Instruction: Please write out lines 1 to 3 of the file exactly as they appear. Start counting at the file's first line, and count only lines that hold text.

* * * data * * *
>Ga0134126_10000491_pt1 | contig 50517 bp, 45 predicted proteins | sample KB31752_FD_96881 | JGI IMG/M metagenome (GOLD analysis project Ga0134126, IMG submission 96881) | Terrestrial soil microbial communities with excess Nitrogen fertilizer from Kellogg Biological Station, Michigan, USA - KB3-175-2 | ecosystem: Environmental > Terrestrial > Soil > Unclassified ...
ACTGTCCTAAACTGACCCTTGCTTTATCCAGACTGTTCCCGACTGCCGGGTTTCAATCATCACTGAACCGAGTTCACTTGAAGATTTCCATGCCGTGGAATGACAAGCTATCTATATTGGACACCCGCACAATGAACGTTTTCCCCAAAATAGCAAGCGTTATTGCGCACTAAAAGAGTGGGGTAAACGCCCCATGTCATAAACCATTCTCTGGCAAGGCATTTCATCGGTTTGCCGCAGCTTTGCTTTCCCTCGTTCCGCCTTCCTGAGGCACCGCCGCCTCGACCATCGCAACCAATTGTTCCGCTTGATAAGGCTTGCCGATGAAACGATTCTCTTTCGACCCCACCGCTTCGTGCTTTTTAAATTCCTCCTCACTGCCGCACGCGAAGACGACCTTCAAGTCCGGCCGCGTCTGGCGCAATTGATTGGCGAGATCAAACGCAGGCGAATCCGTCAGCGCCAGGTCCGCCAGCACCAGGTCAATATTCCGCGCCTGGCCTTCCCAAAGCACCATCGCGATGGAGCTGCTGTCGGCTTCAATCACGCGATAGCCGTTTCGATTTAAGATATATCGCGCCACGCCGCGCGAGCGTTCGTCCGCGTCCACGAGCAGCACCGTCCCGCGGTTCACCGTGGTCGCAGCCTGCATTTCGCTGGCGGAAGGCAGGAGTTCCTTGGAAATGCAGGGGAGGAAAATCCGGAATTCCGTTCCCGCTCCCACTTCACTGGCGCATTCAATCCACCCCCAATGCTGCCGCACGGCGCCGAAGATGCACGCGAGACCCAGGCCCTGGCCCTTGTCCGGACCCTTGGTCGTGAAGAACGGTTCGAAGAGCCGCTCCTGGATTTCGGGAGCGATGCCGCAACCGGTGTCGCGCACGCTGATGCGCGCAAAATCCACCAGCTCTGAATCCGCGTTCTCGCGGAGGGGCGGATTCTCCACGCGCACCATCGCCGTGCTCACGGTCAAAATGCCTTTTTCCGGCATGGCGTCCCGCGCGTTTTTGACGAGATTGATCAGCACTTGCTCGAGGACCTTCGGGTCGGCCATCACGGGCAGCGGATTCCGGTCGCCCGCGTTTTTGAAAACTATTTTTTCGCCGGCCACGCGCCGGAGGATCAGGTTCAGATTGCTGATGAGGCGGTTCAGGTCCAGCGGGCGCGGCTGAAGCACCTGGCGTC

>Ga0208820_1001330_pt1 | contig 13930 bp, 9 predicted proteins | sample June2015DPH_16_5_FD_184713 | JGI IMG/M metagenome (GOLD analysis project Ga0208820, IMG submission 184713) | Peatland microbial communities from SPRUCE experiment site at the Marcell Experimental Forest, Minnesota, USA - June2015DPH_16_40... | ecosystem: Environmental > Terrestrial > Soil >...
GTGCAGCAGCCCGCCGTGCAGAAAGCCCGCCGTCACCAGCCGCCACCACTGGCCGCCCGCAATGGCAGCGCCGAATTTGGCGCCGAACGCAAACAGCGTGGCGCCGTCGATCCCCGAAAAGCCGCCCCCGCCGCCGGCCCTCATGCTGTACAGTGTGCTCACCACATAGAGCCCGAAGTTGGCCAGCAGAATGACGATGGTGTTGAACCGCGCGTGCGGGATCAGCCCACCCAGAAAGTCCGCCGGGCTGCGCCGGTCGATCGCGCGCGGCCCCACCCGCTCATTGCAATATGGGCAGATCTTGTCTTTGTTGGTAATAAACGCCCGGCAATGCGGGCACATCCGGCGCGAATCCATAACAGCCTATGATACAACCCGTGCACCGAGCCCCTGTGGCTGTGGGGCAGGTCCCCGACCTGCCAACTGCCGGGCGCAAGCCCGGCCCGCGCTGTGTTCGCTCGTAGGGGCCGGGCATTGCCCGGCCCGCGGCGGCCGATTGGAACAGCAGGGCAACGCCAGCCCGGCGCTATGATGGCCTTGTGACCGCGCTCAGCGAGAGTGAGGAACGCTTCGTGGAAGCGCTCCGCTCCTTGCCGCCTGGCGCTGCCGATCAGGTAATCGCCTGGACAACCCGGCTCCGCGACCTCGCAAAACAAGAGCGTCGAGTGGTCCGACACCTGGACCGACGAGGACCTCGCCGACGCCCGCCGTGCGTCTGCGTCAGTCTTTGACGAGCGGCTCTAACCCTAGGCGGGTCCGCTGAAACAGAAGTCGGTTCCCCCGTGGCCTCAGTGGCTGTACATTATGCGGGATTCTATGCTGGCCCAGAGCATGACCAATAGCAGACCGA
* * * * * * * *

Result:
>Ga0134126_10000491_pt1 | contig 50517 bp, 45 predicted proteins | sample KB31752_FD_96881 | JGI IMG/M metagenome (GOLD analysis project Ga0134126, IMG submission 96881) | Terrestrial soil microbial communities with excess Nitrogen fertilizer from Kellogg Biological Station, Michigan, USA - KB3-175-2 | ecosystem: Environmental > Terrestrial > Soil > Unclassified ...
ACTGTCCTAAACTGACCCTTGCTTTATCCAGACTGTTCCCGACTGCCGGGTTTCAATCATCACTGAACCGAGTTCACTTGAAGATTTCCATGCCGTGGAATGACAAGCTATCTATATTGGACACCCGCACAATGAACGTTTTCCCCAAAATAGCAAGCGTTATTGCGCACTAAAAGAGTGGGGTAAACGCCCCATGTCATAAACCATTCTCTGGCAAGGCATTTCATCGGTTTGCCGCAGCTTTGCTTTCCCTCGTTCCGCCTTCCTGAGGCACCGCCGCCTCGACCATCGCAACCAATTGTTCCGCTTGATAAGGCTTGCCGATGAAACGATTCTCTTTCGACCCCACCGCTTCGTGCTTTTTAAATTCCTCCTCACTGCCGCACGCGAAGACGACCTTCAAGTCCGGCCGCGTCTGGCGCAATTGATTGGCGAGATCAAACGCAGGCGAATCCGTCAGCGCCAGGTCCGCCAGCACCAGGTCAATATTCCGCGCCTGGCCTTCCCAAAGCACCATCGCGATGGAGCTGCTGTCGGCTTCAATCACGCGATAGCCGTTTCGATTTAAGATATATCGCGCCACGCCGCGCGAGCGTTCGTCCGCGTCCACGAGCAGCACCGTCCCGCGGTTCACCGTGGTCGCAGCCTGCATTTCGCTGGCGGAAGGCAGGAGTTCCTTGGAAATGCAGGGGAGGAAAATCCGGAATTCCGTTCCCGCTCCCACTTCACTGGCGCATTCAATCCACCCCCAATGCTGCCGCACGGCGCCGAAGATGCACGCGAGACCCAGGCCCTGGCCCTTGTCCGGACCCTTGGTCGTGAAGAACGGTTCGAAGAGCCGCTCCTGGATTTCGGGAGCGATGCCGCAACCGGTGTCGCGCACGCTGATGCGCGCAAAATCCACCAGCTCTGAATCCGCGTTCTCGCGGAGGGGCGGATTCTCCACGCGCACCATCGCCGTGCTCACGGTCAAAATGCCTTTTTCCGGCATGGCGTCCCGCGCGTTTTTGACGAGATTGATCAGCACTTGCTCGAGGACCTTCGGGTCGGCCATCACGGGCAGCGGATTCCGGTCGCCCGCGTTTTTGAAAACTATTTTTTCGCCGGCCACGCGCCGGAGGATCAGGTTCAGATTGCTGATGAGGCGGTTCAGGTCCAGCGGGCGCGGCTGAAGCACCTGGCGTC

>Ga0208820_1001330_pt1 | contig 13930 bp, 9 predicted proteins | sample June2015DPH_16_5_FD_184713 | JGI IMG/M metagenome (GOLD analysis project Ga0208820, IMG submission 184713) | Peatland microbial communities from SPRUCE experiment site at the Marcell Experimental Forest, Minnesota, USA - June2015DPH_16_40... | ecosystem: Environmental > Terrestrial > Soil >...